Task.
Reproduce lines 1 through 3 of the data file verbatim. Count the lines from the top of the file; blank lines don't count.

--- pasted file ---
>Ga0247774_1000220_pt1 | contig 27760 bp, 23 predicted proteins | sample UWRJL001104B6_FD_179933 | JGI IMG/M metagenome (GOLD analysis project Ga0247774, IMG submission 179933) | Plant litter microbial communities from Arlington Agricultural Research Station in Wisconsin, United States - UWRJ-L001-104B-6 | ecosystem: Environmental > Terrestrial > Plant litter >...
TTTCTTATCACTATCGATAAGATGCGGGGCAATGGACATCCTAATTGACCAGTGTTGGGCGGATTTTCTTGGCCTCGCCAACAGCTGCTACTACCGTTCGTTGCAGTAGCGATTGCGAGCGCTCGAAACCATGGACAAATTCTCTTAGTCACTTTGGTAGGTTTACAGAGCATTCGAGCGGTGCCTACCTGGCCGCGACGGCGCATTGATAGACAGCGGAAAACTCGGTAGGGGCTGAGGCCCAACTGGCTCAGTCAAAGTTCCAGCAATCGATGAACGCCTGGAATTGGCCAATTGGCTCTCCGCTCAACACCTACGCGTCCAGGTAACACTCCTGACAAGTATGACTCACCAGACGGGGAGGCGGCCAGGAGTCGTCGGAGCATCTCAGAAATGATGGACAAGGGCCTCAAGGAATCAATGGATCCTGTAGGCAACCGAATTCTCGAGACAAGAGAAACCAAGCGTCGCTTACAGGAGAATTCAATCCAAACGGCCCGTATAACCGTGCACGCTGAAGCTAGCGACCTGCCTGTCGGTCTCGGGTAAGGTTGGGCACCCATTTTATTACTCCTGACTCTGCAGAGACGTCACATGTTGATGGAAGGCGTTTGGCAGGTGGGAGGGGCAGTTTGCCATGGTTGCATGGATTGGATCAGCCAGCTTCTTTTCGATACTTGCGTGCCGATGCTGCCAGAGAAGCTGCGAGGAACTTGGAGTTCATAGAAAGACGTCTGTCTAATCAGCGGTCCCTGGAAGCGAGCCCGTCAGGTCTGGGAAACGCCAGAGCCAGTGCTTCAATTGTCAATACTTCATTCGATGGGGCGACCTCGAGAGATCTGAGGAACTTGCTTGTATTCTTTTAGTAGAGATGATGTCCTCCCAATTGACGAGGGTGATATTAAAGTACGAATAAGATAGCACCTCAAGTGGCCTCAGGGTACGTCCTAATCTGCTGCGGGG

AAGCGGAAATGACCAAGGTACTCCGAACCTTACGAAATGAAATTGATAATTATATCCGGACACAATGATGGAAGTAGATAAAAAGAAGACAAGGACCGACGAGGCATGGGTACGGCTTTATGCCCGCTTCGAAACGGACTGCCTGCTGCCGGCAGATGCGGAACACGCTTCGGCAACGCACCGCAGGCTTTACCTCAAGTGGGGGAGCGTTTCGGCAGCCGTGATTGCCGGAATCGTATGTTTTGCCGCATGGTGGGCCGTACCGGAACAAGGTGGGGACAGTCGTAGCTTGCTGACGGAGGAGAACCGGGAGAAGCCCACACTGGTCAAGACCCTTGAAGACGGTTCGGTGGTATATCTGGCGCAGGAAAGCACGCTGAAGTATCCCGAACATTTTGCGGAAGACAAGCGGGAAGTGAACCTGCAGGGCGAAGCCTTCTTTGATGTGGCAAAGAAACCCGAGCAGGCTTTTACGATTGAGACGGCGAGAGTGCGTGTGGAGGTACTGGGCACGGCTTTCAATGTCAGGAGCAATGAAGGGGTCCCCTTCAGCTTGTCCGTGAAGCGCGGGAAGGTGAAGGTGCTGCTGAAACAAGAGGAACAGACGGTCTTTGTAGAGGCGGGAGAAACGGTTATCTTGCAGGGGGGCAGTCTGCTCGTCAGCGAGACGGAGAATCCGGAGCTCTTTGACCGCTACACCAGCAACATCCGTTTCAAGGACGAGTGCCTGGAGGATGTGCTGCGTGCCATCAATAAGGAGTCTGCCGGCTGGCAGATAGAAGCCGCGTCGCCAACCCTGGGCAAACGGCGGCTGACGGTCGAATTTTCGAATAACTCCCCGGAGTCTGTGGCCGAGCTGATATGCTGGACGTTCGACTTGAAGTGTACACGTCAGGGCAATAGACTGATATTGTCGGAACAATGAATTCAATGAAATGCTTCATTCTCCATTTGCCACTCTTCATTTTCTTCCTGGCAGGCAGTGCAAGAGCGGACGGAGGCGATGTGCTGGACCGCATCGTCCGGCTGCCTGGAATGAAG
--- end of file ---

>Ga0247774_1000220_pt1 | contig 27760 bp, 23 predicted proteins | sample UWRJL001104B6_FD_179933 | JGI IMG/M metagenome (GOLD analysis project Ga0247774, IMG submission 179933) | Plant litter microbial communities from Arlington Agricultural Research Station in Wisconsin, United States - UWRJ-L001-104B-6 | ecosystem: Environmental > Terrestrial > Plant litter >...
TTTCTTATCACTATCGATAAGATGCGGGGCAATGGACATCCTAATTGACCAGTGTTGGGCGGATTTTCTTGGCCTCGCCAACAGCTGCTACTACCGTTCGTTGCAGTAGCGATTGCGAGCGCTCGAAACCATGGACAAATTCTCTTAGTCACTTTGGTAGGTTTACAGAGCATTCGAGCGGTGCCTACCTGGCCGCGACGGCGCATTGATAGACAGCGGAAAACTCGGTAGGGGCTGAGGCCCAACTGGCTCAGTCAAAGTTCCAGCAATCGATGAACGCCTGGAATTGGCCAATTGGCTCTCCGCTCAACACCTACGCGTCCAGGTAACACTCCTGACAAGTATGACTCACCAGACGGGGAGGCGGCCAGGAGTCGTCGGAGCATCTCAGAAATGATGGACAAGGGCCTCAAGGAATCAATGGATCCTGTAGGCAACCGAATTCTCGAGACAAGAGAAACCAAGCGTCGCTTACAGGAGAATTCAATCCAAACGGCCCGTATAACCGTGCACGCTGAAGCTAGCGACCTGCCTGTCGGTCTCGGGTAAGGTTGGGCACCCATTTTATTACTCCTGACTCTGCAGAGACGTCACATGTTGATGGAAGGCGTTTGGCAGGTGGGAGGGGCAGTTTGCCATGGTTGCATGGATTGGATCAGCCAGCTTCTTTTCGATACTTGCGTGCCGATGCTGCCAGAGAAGCTGCGAGGAACTTGGAGTTCATAGAAAGACGTCTGTCTAATCAGCGGTCCCTGGAAGCGAGCCCGTCAGGTCTGGGAAACGCCAGAGCCAGTGCTTCAATTGTCAATACTTCATTCGATGGGGCGACCTCGAGAGATCTGAGGAACTTGCTTGTATTCTTTTAGTAGAGATGATGTCCTCCCAATTGACGAGGGTGATATTAAAGTACGAATAAGATAGCACCTCAAGTGGCCTCAGGGTACGTCCTAATCTGCTGCGGGG

AAGCGGAAATGACCAAGGTACTCCGAACCTTACGAAATGAAATTGATAATTATATCCGGACACAATGATGGAAGTAGATAAAAAGAAGACAAGGACCGACGAGGCATGGGTACGGCTTTATGCCCGCTTCGAAACGGACTGCCTGCTGCCGGCAGATGCGGAACACGCTTCGGCAACGCACCGCAGGCTTTACCTCAAGTGGGGGAGCGTTTCGGCAGCCGTGATTGCCGGAATCGTATGTTTTGCCGCATGGTGGGCCGTACCGGAACAAGGTGGGGACAGTCGTAGCTTGCTGACGGAGGAGAACCGGGAGAAGCCCACACTGGTCAAGACCCTTGAAGACGGTTCGGTGGTATATCTGGCGCAGGAAAGCACGCTGAAGTATCCCGAACATTTTGCGGAAGACAAGCGGGAAGTGAACCTGCAGGGCGAAGCCTTCTTTGATGTGGCAAAGAAACCCGAGCAGGCTTTTACGATTGAGACGGCGAGAGTGCGTGTGGAGGTACTGGGCACGGCTTTCAATGTCAGGAGCAATGAAGGGGTCCCCTTCAGCTTGTCCGTGAAGCGCGGGAAGGTGAAGGTGCTGCTGAAACAAGAGGAACAGACGGTCTTTGTAGAGGCGGGAGAAACGGTTATCTTGCAGGGGGGCAGTCTGCTCGTCAGCGAGACGGAGAATCCGGAGCTCTTTGACCGCTACACCAGCAACATCCGTTTCAAGGACGAGTGCCTGGAGGATGTGCTGCGTGCCATCAATAAGGAGTCTGCCGGCTGGCAGATAGAAGCCGCGTCGCCAACCCTGGGCAAACGGCGGCTGACGGTCGAATTTTCGAATAACTCCCCGGAGTCTGTGGCCGAGCTGATATGCTGGACGTTCGACTTGAAGTGTACACGTCAGGGCAATAGACTGATATTGTCGGAACAATGAATTCAATGAAATGCTTCATTCTCCATTTGCCACTCTTCATTTTCTTCCTGGCAGGCAGTGCAAGAGCGGACGGAGGCGATGTGCTGGACCGCATCGTCCGGCTGCCTGGAATGAAG